gentle, timid and intelligent rodent originates from the mountainous
Andean region of South America where it occupies a habitat similar
to the marmots of Europe and North America. They live in burrows
and crevices amongst the rocks on very steep cliffs and mountainsides,
where they can maintain a keen watch for predators, mainly hawks
famous fur of the chinchilla nearly resulted in its extinction for
the fur trade but, fortunately, the animal is a ready breeder in
captivity. Unlike most Old World rodents, usually only one youngster
is born. These develop quickly and soon become independent. Chinchillas
must have access to a dust bath of Fuller's earth for at least ten
minutes every day, and will roll and kick in this with every evidence
of intense enjoyment. Without this dust bath the fur becomes dull
live for quite a long time; 12-15 years being not unusual. Many
colour varieties have been bred as a result of their long history
in captivity and their extreme commercial importance. Normally they
live in pairs, thinly scattered across the rocky slopes together
with their one, occasionally two, young of that period. In captivity
'polygamy' is practised, with one male having access to several
females - and this has increased productivity considerably, though
this is not a consideration for zoos, where a natural lifestyle
is aimed for.
make interesting pets, perhaps a step or two up in the ambition
ratings from pet rabbits. These gentle, timid and intelligent animals
of the rodent family originate from the Andes region of South America.
are one of the cleanest rodents to keep as their droppings are dry
and give off virtually no odour. They live for quite a long time
- eight to ten years - with some continuing well past 15 years.
They are agile, can climb and can gnaw. They are relatively inexpensive,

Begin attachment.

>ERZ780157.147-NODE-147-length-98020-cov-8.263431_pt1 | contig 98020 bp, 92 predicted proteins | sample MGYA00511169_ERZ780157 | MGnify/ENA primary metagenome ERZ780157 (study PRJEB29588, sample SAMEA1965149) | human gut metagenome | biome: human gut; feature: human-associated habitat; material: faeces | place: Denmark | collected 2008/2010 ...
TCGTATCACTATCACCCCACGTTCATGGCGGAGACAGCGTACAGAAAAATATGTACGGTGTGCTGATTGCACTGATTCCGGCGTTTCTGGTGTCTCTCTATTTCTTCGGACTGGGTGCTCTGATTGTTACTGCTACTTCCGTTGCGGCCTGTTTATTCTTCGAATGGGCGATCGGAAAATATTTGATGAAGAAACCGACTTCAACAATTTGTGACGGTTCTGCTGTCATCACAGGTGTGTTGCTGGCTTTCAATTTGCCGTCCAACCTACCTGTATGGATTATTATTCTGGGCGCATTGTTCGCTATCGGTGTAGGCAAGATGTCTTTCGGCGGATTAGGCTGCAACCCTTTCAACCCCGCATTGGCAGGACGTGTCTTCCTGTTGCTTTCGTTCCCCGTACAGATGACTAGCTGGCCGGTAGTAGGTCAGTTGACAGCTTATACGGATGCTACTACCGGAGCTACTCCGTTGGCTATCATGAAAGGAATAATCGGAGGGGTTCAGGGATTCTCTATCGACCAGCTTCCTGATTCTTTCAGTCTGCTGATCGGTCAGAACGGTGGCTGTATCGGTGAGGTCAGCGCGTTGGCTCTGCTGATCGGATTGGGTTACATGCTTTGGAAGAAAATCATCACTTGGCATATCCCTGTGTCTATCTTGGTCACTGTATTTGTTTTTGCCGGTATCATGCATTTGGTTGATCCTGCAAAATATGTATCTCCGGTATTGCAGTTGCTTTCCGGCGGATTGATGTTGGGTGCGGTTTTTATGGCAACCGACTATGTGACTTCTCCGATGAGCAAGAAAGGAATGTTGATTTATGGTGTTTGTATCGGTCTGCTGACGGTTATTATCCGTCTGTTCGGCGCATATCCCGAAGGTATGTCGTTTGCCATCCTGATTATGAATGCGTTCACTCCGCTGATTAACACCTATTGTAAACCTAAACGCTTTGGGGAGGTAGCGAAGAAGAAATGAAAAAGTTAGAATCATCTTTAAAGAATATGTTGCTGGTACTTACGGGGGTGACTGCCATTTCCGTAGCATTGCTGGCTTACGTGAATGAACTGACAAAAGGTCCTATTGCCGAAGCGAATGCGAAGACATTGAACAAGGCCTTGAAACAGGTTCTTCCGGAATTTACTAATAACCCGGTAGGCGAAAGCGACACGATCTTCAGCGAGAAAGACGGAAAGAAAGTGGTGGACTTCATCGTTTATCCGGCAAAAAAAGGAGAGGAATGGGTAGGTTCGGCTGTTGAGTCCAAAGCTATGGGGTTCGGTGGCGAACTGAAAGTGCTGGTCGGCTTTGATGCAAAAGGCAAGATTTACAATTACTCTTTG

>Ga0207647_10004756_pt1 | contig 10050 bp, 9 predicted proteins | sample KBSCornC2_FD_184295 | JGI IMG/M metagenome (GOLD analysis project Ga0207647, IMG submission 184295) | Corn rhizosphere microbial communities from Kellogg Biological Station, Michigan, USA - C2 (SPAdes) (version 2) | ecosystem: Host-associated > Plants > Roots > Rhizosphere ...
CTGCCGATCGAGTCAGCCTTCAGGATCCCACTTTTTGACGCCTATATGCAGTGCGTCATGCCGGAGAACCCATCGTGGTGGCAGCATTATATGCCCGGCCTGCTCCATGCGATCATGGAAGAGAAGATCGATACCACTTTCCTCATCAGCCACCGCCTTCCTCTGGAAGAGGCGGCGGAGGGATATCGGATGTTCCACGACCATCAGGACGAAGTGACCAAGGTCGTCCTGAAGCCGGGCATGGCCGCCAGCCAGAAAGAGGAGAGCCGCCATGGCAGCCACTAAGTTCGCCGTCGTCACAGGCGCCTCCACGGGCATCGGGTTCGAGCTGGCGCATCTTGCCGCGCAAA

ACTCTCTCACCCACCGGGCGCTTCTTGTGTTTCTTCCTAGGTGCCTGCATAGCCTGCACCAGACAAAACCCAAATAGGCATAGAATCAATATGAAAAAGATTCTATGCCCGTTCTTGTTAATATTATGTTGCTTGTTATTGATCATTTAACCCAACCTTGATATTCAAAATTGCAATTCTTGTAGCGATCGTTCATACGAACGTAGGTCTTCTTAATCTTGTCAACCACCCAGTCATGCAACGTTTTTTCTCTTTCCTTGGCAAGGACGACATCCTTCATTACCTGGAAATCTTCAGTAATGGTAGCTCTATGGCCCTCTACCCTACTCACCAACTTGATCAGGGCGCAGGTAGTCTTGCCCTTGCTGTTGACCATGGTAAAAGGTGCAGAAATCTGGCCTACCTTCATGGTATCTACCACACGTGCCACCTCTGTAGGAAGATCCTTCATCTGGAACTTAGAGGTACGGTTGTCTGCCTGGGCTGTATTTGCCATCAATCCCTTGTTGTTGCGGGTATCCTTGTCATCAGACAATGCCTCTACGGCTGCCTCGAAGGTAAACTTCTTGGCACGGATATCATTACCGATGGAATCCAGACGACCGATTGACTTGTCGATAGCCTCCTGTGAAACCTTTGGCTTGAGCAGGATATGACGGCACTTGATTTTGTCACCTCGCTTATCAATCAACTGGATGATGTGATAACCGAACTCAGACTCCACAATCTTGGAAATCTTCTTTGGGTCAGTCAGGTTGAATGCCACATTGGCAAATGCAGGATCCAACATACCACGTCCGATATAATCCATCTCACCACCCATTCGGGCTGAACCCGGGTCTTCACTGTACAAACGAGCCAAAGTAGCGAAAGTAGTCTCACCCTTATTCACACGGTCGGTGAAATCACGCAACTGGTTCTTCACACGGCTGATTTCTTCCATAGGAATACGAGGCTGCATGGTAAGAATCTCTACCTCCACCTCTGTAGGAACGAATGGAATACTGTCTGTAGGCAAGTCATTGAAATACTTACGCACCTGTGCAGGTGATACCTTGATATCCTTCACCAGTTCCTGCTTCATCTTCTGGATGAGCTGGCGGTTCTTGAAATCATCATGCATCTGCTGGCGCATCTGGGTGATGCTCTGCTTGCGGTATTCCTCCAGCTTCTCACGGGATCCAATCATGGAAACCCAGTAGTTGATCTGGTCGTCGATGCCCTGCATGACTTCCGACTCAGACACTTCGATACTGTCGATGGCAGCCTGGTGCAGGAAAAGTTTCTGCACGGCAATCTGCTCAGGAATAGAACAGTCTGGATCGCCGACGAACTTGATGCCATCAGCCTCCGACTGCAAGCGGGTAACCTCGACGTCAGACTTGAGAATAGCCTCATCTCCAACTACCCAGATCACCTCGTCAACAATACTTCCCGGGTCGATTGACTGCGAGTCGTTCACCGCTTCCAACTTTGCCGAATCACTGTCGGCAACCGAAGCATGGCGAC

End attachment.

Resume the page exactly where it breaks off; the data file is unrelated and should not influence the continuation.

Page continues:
costing £70 each upwards, with a custom-built cage costing a similar
You can save yourself a lot of money by building your own cage.
Buy some weld mesh and lace four panels together with thin, tying
wire to form a long, rectangular tunnel.
Block off each end with a panel of weld mesh, which will also add
stability. Hang the whole contraption on strong hooks on the wall
to form what is known in the business as a suspended cage and arrange
a tray or some sheets of newspaper below it to catch any droppings.
With some wooden ledges and branches inside, and a heavy-duty nest
box - complete with sliding door so you can trap the animal in on
occasion - hanging on the outside, you are ready to roll at a fraction
of the cost of a commercial product.
The cage must be suspended and that stops the weight being concentrated
on the floor. It is also easier to clean.
The other major advantage is that you can make it any size to suit
yourself and your room.
Chinchillas, as most pet owners know, must be provided with a tray
of "fullers" to dustbathe in.
This stops their wonderful fur becoming greasy and matted for chinchillas
have been known to sicken and die when deprived over a lengthy period
of the opportunity to dust-bathe.
want an unusual pet why not consider the Degu. Although it's a rather
rat-like creature in size and colour, it is anything but rat-like
in behaviour and temperament.
it closely resembles a smal chinchilla and comes from the same part
of the world in South America.
it squeaks like a guinea pig. Now that colour varieties are being
produced, the rat-like agouti colouring should soon be eclipsed
by creams and fawns.
breed readily, and like to live in pairs and small family groups
can see the Degus in the Aztec and Inca display.
National Chinchilla Society
advice on the care of chinchillas we suggest you contact:
Hon. Secretary, The National Chinchilla Society, 106 Moss Lane,
Maghull, Liverpool, L31 9AQ, or Tel: 0151-526-2577.